451 * to another.
452 */
453typedef struct {
454    uint32_t   r1;
455    /** This field is the stack pointer (e.g. r3).  */
456    uint32_t   r3_stack_pointer;
457    uint32_t   r20;
458    uint32_t   r21;
459    uint32_t   r22;
460    uint32_t   r23;
461    uint32_t   r24;
462    uint32_t   r25;
463    uint32_t   r26;
464    uint32_t   r27;
465    uint32_t   r28;
466    uint32_t   r29;
467    uint32_t   r31;
468    uint32_t   psw;
469} Context_Control;
470
471/**
472 * This macro returns the stack pointer associated with @a _context.
473 *
474 * @param[in] _context is the thread context area to access
475 *
476 * @return This method returns the stack pointer.
477 */
478#define _CPU_Context_Get_SP( _context ) \
479  (_context)->r3_stack_pointer
480
481/**
482 * This defines the complete set of floating point registers that must
483 * be saved during any context switch from one thread to another.
484 */
485typedef struct {
486    /** FPU registers are listed here */
487    double      some_float_register;
488} Context_Control_fp;
489
490/**
491 * This defines the set of integer and processor state registers that must
492 * be saved during an interrupt.  This set does not include any which are
493 * in @ref Context_Control.
494 */
495typedef struct {
496    /** This field is a hint that a port will have a number of integer
497     * registers that need to be saved when an interrupt occurs or
498     * when a context switch occurs at the end of an ISR.
499     */
500    uint32_t   special_interrupt_register;
501} CPU_Interrupt_frame;
502
503/** @} */
504
505/**
506 * @defgroup CPUInterrupt Processor Dependent Interrupt Management
507 *
508 * On some CPUs, RTEMS supports a software managed interrupt stack.
509 * This stack is allocated by the Interrupt Manager and the switch
510 * is performed in @ref _ISR_Handler.  These variables contain pointers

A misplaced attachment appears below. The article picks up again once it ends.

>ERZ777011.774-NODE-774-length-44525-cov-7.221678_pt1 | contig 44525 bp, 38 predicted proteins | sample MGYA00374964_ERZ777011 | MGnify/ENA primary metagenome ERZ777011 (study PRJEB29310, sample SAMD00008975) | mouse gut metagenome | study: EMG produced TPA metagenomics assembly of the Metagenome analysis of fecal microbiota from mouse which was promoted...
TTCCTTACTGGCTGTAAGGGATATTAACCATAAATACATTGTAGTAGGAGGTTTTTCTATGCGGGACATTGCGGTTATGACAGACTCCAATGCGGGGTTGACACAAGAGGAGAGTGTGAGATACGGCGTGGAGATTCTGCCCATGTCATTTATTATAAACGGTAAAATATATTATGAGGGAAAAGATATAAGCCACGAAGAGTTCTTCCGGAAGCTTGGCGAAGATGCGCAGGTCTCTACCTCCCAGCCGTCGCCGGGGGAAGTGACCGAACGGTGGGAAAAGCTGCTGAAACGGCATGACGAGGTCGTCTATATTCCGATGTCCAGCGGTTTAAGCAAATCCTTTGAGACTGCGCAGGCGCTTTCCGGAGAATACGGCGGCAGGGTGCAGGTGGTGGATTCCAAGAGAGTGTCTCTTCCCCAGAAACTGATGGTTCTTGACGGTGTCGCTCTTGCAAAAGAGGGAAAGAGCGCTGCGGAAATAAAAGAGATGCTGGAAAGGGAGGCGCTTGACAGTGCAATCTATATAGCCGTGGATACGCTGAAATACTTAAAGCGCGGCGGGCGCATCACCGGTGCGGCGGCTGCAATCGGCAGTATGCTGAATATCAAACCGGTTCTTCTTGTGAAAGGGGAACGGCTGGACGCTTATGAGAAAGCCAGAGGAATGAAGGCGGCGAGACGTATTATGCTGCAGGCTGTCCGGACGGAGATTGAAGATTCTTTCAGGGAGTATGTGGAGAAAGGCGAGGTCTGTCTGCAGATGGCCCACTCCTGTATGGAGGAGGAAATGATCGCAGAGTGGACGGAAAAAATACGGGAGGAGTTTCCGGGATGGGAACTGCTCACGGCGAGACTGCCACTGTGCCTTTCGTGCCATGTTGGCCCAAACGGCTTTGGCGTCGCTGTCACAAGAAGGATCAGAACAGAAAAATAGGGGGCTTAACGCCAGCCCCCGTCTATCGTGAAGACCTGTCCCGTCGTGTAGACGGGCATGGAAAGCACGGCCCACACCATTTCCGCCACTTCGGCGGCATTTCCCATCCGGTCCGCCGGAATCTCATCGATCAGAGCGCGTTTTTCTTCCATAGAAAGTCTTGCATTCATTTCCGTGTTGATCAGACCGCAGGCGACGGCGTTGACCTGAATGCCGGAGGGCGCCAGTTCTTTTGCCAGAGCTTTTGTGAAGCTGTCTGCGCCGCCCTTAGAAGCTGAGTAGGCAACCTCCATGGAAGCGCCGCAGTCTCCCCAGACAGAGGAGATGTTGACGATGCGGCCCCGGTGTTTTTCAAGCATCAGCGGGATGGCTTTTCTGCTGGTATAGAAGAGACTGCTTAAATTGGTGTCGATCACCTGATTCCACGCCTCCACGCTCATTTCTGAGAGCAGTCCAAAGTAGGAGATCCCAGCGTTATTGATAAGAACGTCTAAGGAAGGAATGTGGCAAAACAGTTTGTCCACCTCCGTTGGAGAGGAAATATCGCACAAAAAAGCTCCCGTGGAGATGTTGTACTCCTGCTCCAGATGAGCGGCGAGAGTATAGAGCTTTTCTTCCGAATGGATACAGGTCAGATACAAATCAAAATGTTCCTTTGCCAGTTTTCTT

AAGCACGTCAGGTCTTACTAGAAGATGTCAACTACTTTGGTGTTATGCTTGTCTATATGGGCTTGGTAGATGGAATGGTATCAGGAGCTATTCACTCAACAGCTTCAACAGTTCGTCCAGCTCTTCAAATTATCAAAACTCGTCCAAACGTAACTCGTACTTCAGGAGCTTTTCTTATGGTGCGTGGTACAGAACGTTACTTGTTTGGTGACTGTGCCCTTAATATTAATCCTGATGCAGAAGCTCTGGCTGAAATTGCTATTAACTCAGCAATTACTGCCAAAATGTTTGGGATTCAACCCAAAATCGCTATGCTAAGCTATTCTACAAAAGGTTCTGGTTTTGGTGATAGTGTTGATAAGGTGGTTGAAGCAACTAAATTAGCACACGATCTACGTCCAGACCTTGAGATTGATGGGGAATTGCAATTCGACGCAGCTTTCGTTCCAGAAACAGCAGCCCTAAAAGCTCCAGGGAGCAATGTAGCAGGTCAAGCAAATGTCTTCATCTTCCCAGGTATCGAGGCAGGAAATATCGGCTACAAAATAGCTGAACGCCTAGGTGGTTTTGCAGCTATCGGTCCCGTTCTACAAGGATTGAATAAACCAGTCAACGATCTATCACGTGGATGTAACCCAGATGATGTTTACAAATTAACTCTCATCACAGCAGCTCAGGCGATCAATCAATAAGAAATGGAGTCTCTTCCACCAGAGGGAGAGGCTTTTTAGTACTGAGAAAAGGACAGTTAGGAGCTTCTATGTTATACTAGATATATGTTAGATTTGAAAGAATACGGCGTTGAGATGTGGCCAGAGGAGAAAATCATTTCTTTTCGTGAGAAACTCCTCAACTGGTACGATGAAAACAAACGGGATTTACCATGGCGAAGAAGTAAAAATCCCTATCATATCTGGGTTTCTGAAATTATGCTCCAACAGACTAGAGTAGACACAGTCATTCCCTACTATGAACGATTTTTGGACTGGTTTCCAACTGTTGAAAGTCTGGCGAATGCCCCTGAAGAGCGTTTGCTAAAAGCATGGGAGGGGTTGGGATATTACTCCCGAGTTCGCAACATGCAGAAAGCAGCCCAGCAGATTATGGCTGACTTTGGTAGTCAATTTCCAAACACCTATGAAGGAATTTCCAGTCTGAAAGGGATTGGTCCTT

511 * to the lowest and highest addresses in the chunk of memory allocated
512 * for the interrupt stack.  Since it is unknown whether the stack
513 * grows up or down (in general), this give the CPU dependent
514 * code the option of picking the version it wants to use.
515 *
516 * @note These two variables are required if the macro
517 *       @ref CPU_HAS_SOFTWARE_INTERRUPT_STACK is defined as TRUE.
518 *
519 * Port Specific Information:
520 *
521 * XXX document implementation including references if appropriate
522 */
523/**@{**/
524
525/**
526 * @ingroup CPUContext
527 * The size of the floating point context area.  On some CPUs this
528 * will not be a "sizeof" because the format of the floating point
529 * area is not defined -- only the size is.  This is usually on
530 * CPUs with a "floating point save context" instruction.
531 *
532 * Port Specific Information:
533 *
534 * The v850 does not need a floating point context but this needs to be
535 * defined so confdefs.h.
536 */
537/* #define CPU_CONTEXT_FP_SIZE sizeof( Context_Control_fp ) */
538#define CPU_CONTEXT_FP_SIZE 0
539
540/**
541 * Amount of extra stack (above minimum stack size) required by
542 * MPCI receive server thread.  Remember that in a multiprocessor
543 * system this thread must exist and be able to process all directives.
544 *
545 * Port Specific Information:
546 *
547 * There is no reason to think the v850 needs extra MPCI receive
548 * server stack.
549 */
550#define CPU_MPCI_RECEIVE_SERVER_EXTRA_STACK 0
551
552/* XXX this should not be needed on PIC architectures */